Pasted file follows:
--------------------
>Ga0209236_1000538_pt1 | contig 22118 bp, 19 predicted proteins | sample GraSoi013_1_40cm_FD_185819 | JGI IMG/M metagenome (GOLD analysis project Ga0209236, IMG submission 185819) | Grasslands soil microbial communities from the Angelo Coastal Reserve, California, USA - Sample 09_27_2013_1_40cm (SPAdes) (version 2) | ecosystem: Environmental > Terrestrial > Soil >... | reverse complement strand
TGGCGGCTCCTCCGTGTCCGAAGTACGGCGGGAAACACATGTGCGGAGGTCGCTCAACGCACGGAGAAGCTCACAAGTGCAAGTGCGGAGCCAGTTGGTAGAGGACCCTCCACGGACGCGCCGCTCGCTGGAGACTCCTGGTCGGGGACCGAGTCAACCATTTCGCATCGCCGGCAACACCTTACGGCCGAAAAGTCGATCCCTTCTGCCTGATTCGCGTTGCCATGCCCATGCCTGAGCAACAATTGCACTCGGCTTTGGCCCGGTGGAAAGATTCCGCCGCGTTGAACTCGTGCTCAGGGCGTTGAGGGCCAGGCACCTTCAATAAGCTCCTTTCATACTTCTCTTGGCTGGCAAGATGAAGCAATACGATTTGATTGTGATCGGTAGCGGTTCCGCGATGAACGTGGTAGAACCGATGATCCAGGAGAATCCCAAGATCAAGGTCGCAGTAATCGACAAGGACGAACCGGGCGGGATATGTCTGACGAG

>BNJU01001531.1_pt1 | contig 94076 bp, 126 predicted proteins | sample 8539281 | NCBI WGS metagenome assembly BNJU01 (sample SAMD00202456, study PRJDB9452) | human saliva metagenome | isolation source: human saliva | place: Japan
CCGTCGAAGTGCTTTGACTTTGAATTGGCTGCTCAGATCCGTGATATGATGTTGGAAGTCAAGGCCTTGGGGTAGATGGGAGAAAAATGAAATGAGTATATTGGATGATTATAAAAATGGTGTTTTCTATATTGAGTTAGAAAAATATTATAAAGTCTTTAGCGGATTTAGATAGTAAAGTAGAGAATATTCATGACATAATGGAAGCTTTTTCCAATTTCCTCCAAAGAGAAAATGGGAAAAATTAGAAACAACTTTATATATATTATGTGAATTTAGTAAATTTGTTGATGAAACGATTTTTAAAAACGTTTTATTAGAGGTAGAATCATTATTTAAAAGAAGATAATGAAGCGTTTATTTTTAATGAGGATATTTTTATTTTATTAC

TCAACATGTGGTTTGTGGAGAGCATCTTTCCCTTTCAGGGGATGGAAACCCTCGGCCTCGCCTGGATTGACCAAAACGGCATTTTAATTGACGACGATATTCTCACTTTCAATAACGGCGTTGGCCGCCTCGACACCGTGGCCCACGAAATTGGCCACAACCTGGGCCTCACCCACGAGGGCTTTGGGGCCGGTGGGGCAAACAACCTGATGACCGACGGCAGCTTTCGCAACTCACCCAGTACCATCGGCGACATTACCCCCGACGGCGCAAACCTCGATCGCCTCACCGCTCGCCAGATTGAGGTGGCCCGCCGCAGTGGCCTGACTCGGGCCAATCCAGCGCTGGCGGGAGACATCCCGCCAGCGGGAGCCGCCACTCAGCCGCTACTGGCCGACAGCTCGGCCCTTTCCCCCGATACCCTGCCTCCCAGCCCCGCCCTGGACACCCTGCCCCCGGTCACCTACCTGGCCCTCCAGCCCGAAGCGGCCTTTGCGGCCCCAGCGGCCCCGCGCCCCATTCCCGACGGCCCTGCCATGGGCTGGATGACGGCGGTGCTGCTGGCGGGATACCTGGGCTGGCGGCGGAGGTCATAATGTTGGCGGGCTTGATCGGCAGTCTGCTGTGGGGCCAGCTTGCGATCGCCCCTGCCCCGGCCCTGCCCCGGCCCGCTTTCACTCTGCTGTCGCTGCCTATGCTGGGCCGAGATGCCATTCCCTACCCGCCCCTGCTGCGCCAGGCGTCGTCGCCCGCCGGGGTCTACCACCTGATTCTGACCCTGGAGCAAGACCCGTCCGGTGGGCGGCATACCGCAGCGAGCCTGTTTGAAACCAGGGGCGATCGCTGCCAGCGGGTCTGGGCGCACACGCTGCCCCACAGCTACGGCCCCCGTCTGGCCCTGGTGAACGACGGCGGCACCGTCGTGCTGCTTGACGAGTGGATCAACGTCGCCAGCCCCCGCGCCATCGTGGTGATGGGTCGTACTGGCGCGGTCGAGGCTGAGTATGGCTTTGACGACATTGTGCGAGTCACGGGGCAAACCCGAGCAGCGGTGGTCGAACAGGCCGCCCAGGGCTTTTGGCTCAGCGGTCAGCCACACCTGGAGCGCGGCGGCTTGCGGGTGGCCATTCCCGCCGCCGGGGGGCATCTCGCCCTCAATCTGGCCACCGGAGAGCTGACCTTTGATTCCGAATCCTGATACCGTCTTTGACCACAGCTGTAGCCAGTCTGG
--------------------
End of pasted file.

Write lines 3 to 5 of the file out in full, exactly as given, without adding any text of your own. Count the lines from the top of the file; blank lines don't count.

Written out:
>BNJU01001531.1_pt1 | contig 94076 bp, 126 predicted proteins | sample 8539281 | NCBI WGS metagenome assembly BNJU01 (sample SAMD00202456, study PRJDB9452) | human saliva metagenome | isolation source: human saliva | place: Japan
CCGTCGAAGTGCTTTGACTTTGAATTGGCTGCTCAGATCCGTGATATGATGTTGGAAGTCAAGGCCTTGGGGTAGATGGGAGAAAAATGAAATGAGTATATTGGATGATTATAAAAATGGTGTTTTCTATATTGAGTTAGAAAAATATTATAAAGTCTTTAGCGGATTTAGATAGTAAAGTAGAGAATATTCATGACATAATGGAAGCTTTTTCCAATTTCCTCCAAAGAGAAAATGGGAAAAATTAGAAACAACTTTATATATATTATGTGAATTTAGTAAATTTGTTGATGAAACGATTTTTAAAAACGTTTTATTAGAGGTAGAATCATTATTTAAAAGAAGATAATGAAGCGTTTATTTTTAATGAGGATATTTTTATTTTATTAC

TCAACATGTGGTTTGTGGAGAGCATCTTTCCCTTTCAGGGGATGGAAACCCTCGGCCTCGCCTGGATTGACCAAAACGGCATTTTAATTGACGACGATATTCTCACTTTCAATAACGGCGTTGGCCGCCTCGACACCGTGGCCCACGAAATTGGCCACAACCTGGGCCTCACCCACGAGGGCTTTGGGGCCGGTGGGGCAAACAACCTGATGACCGACGGCAGCTTTCGCAACTCACCCAGTACCATCGGCGACATTACCCCCGACGGCGCAAACCTCGATCGCCTCACCGCTCGCCAGATTGAGGTGGCCCGCCGCAGTGGCCTGACTCGGGCCAATCCAGCGCTGGCGGGAGACATCCCGCCAGCGGGAGCCGCCACTCAGCCGCTACTGGCCGACAGCTCGGCCCTTTCCCCCGATACCCTGCCTCCCAGCCCCGCCCTGGACACCCTGCCCCCGGTCACCTACCTGGCCCTCCAGCCCGAAGCGGCCTTTGCGGCCCCAGCGGCCCCGCGCCCCATTCCCGACGGCCCTGCCATGGGCTGGATGACGGCGGTGCTGCTGGCGGGATACCTGGGCTGGCGGCGGAGGTCATAATGTTGGCGGGCTTGATCGGCAGTCTGCTGTGGGGCCAGCTTGCGATCGCCCCTGCCCCGGCCCTGCCCCGGCCCGCTTTCACTCTGCTGTCGCTGCCTATGCTGGGCCGAGATGCCATTCCCTACCCGCCCCTGCTGCGCCAGGCGTCGTCGCCCGCCGGGGTCTACCACCTGATTCTGACCCTGGAGCAAGACCCGTCCGGTGGGCGGCATACCGCAGCGAGCCTGTTTGAAACCAGGGGCGATCGCTGCCAGCGGGTCTGGGCGCACACGCTGCCCCACAGCTACGGCCCCCGTCTGGCCCTGGTGAACGACGGCGGCACCGTCGTGCTGCTTGACGAGTGGATCAACGTCGCCAGCCCCCGCGCCATCGTGGTGATGGGTCGTACTGGCGCGGTCGAGGCTGAGTATGGCTTTGACGACATTGTGCGAGTCACGGGGCAAACCCGAGCAGCGGTGGTCGAACAGGCCGCCCAGGGCTTTTGGCTCAGCGGTCAGCCACACCTGGAGCGCGGCGGCTTGCGGGTGGCCATTCCCGCCGCCGGGGGGCATCTCGCCCTCAATCTGGCCACCGGAGAGCTGACCTTTGATTCCGAATCCTGATACCGTCTTTGACCACAGCTGTAGCCAGTCTGG